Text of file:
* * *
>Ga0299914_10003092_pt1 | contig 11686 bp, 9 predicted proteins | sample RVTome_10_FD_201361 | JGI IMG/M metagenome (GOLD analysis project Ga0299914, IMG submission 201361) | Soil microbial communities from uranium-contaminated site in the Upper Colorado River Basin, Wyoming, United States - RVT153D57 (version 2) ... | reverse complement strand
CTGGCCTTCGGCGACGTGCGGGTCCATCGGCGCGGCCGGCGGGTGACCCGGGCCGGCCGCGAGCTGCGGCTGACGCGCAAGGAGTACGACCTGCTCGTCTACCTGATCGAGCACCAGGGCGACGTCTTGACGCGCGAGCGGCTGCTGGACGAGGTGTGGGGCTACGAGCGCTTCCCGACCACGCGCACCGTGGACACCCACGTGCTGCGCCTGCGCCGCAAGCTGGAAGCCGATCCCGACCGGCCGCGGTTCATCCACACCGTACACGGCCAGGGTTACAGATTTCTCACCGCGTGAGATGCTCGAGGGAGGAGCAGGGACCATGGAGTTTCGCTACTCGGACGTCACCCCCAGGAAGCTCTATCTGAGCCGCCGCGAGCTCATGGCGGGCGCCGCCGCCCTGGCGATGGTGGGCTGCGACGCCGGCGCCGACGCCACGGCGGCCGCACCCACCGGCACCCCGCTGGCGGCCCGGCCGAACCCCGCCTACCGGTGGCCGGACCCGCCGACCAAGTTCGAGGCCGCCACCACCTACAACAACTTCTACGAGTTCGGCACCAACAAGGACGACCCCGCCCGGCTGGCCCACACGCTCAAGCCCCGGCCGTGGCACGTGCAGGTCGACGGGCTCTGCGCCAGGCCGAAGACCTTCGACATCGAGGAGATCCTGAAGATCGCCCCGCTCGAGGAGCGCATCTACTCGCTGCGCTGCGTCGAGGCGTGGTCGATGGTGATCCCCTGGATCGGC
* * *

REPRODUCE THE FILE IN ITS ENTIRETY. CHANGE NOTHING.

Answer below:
>Ga0299914_10003092_pt1 | contig 11686 bp, 9 predicted proteins | sample RVTome_10_FD_201361 | JGI IMG/M metagenome (GOLD analysis project Ga0299914, IMG submission 201361) | Soil microbial communities from uranium-contaminated site in the Upper Colorado River Basin, Wyoming, United States - RVT153D57 (version 2) ... | reverse complement strand
CTGGCCTTCGGCGACGTGCGGGTCCATCGGCGCGGCCGGCGGGTGACCCGGGCCGGCCGCGAGCTGCGGCTGACGCGCAAGGAGTACGACCTGCTCGTCTACCTGATCGAGCACCAGGGCGACGTCTTGACGCGCGAGCGGCTGCTGGACGAGGTGTGGGGCTACGAGCGCTTCCCGACCACGCGCACCGTGGACACCCACGTGCTGCGCCTGCGCCGCAAGCTGGAAGCCGATCCCGACCGGCCGCGGTTCATCCACACCGTACACGGCCAGGGTTACAGATTTCTCACCGCGTGAGATGCTCGAGGGAGGAGCAGGGACCATGGAGTTTCGCTACTCGGACGTCACCCCCAGGAAGCTCTATCTGAGCCGCCGCGAGCTCATGGCGGGCGCCGCCGCCCTGGCGATGGTGGGCTGCGACGCCGGCGCCGACGCCACGGCGGCCGCACCCACCGGCACCCCGCTGGCGGCCCGGCCGAACCCCGCCTACCGGTGGCCGGACCCGCCGACCAAGTTCGAGGCCGCCACCACCTACAACAACTTCTACGAGTTCGGCACCAACAAGGACGACCCCGCCCGGCTGGCCCACACGCTCAAGCCCCGGCCGTGGCACGTGCAGGTCGACGGGCTCTGCGCCAGGCCGAAGACCTTCGACATCGAGGAGATCCTGAAGATCGCCCCGCTCGAGGAGCGCATCTACTCGCTGCGCTGCGTCGAGGCGTGGTCGATGGTGATCCCCTGGATCGGC